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A breakdown of how the Jan. 6 panel has made its hearings so easy to follow


The congressional hearings investigating the January 6 insurrection at the U.S. Capitol have relied on some television news techniques. That has led to charges that the hearings would be mere show business. But those very TV storytelling techniques have made the case more tangible and easier to follow, according to NPR media correspondent David Folkenflik.

DAVID FOLKENFLIK, BYLINE: Let's break down how the House select committee has done it. First, each day's hearing involves a single theme with a narrative arc, built from main characters and dramatic conflicts. Take the first day, focusing on then-President Donald Trump's knowing dereliction of duty and failing to call off the violent insurrection. It was juxtaposed with this.


CAROLINE EDWARDS: What I saw was just a war scene.

FOLKENFLIK: This is Capitol Police Officer Caroline Edwards. She was briefly knocked unconscious on concrete stairs while battling rioters but immediately returned to duty.


EDWARDS: I mean, I saw friends with blood all over their faces. I was slipping in people's blood.

FOLKENFLIK: Second, the lawmakers abandoned the rounds of long-winded statements that allow them to preen for constituents back home. Instead, chairman Bennie Thompson introduces a single lawmaker on the committee to lead each day's questioning with a tight focus.


BENNIE THOMPSON: The chair recognizes the gentleman from Illinois, Mr. Kinzinger, for an opening statement.

FOLKENFLIK: Swear to God, it's the same move Lester Holt pulls on "Dateline NBC" when he hands off to each segment's lead correspondent.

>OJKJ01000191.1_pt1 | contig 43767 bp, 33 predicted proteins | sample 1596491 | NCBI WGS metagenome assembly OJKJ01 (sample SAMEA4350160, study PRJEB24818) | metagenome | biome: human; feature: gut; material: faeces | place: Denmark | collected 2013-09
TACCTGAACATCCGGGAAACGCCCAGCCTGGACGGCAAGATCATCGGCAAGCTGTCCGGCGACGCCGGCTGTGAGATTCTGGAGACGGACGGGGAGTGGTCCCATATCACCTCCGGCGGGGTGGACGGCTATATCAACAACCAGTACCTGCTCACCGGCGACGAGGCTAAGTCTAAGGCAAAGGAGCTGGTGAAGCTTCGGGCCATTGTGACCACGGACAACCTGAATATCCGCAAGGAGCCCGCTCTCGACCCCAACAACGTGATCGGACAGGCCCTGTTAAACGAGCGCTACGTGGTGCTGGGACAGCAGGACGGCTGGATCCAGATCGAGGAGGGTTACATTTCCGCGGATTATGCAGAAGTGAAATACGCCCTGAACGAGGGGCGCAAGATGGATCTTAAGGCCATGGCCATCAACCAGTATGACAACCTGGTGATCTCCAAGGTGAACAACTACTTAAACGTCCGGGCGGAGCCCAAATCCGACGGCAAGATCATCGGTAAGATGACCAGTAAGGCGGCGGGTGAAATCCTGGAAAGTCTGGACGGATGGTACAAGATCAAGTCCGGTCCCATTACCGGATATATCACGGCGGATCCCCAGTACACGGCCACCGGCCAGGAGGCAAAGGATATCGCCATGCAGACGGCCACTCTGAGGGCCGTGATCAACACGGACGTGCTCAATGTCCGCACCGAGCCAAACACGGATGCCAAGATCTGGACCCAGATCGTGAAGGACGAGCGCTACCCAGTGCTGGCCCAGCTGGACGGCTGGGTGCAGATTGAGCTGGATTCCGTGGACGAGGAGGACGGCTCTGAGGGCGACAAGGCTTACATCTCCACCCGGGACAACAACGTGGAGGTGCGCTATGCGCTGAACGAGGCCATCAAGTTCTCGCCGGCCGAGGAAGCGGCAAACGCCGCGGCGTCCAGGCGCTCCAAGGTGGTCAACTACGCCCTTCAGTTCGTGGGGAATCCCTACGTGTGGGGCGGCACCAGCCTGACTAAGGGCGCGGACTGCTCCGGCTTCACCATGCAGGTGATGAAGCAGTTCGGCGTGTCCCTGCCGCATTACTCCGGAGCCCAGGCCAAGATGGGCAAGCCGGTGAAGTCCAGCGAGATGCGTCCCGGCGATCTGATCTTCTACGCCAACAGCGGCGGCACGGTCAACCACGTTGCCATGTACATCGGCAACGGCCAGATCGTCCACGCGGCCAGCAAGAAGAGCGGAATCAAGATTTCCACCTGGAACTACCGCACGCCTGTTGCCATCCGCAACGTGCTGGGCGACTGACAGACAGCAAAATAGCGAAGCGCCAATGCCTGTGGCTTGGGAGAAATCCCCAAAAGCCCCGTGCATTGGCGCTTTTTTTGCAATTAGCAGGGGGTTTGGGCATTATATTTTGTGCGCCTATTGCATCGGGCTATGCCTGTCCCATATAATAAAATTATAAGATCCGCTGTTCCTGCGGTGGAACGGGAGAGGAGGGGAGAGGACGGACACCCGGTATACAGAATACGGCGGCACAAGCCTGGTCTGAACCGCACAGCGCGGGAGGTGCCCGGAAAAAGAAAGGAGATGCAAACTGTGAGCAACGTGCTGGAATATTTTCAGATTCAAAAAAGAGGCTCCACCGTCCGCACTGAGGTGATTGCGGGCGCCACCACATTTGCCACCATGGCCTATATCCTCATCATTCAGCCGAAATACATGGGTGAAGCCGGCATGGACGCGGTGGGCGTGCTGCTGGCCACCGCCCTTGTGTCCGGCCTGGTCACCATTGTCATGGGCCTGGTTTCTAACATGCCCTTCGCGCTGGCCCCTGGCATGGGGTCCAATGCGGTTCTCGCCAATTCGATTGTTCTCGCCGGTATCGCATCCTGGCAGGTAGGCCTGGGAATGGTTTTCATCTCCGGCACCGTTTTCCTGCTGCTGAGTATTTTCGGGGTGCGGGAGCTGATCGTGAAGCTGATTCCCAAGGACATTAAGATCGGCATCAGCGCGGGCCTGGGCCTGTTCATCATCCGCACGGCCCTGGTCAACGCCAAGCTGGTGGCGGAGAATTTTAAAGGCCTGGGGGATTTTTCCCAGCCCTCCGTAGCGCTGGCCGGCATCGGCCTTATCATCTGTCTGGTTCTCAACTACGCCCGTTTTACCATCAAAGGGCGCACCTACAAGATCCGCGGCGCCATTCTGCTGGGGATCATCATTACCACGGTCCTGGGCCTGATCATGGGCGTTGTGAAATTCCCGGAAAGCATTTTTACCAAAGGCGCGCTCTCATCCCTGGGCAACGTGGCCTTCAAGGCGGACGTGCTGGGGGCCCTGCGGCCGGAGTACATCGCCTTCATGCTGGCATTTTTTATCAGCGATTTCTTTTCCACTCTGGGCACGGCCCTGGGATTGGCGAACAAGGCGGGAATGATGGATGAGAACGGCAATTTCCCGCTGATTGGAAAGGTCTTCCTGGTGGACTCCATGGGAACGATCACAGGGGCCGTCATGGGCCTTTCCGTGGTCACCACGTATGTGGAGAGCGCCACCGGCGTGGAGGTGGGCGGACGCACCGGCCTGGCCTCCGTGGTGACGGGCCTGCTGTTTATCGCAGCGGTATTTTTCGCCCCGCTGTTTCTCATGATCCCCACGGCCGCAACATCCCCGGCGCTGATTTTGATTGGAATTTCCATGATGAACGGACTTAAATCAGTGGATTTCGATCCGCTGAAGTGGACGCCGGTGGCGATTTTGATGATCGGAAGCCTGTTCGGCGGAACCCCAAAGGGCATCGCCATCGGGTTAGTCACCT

Third, the hearings deploy a raft of authenticating sources - audiotapes, depositions, emails, memos, social media posts, text videos and more - just like an investigative news report. Each time such material is introduced, it's done so for maximum visual effect. When a witness talks on video about Rudy Giuliani, for example, that's who you see on screen, Giuliani.

Fourth, so many of the damning voices belong to Trump supporters, like whistleblowers in a "60 Minutes" piece.


ANDREW HITT: Well, it would have been using our electors in ways that we weren't told about and we wouldn't have supported.

LAURA COX: I told him in no uncertain terms that that was insane and inappropriate.

ROBERT SINNERS: We were just, you know, kind of useful idiots or rubes at that point.

FOLKENFLIK: Those were, in order, former chairman of the Wisconsin Republican Party, Andrew Hitt, former chairwoman of the Michigan Republican Party, Laura Cox, and Trump campaign volunteer Robert Sinners - all Trump supporters.

Fifth, the key to any hit show - never lose sight of the human element.


RUBY FREEMAN: There is nowhere I feel safe - nowhere. Do you know how it feels to have the president of the United States to target you?

FOLKENFLIK: Here's Ruby Freeman, an election polls volunteer that Trump lied about to his followers. The FBI told her to move out of her home for two months.


FREEMAN: But he targeted me, Lady Ruby, a small business owner, a mother, a proud American citizen who stand up to help Fulton County run an election in the middle of the pandemic.

FOLKENFLIK: In doing all this, the committee took advantage of a tactical decision by House Republican leader Kevin McCarthy. He decided to boycott the panel after two of his picks came under scrutiny themselves. That meant no one was there to try to poke holes in the committee's case. The former president pointed to McCarthy's choice on the radio show of a right-wing conspiracy theorist.


DONALD TRUMP: That was a very, very foolish decision.

FOLKENFLIK: One last TV touch - the committee wraps up with a tease of what's up next. Its work - to be continued.

David Folkenflik, NPR News. Transcript provided by NPR, Copyright NPR.

David Folkenflik was described by Geraldo Rivera of Fox News as "a really weak-kneed, backstabbing, sweaty-palmed reporter." Others have been kinder. The Columbia Journalism Review, for example, once gave him a "laurel" for reporting that immediately led the U.S. military to institute safety measures for journalists in Baghdad.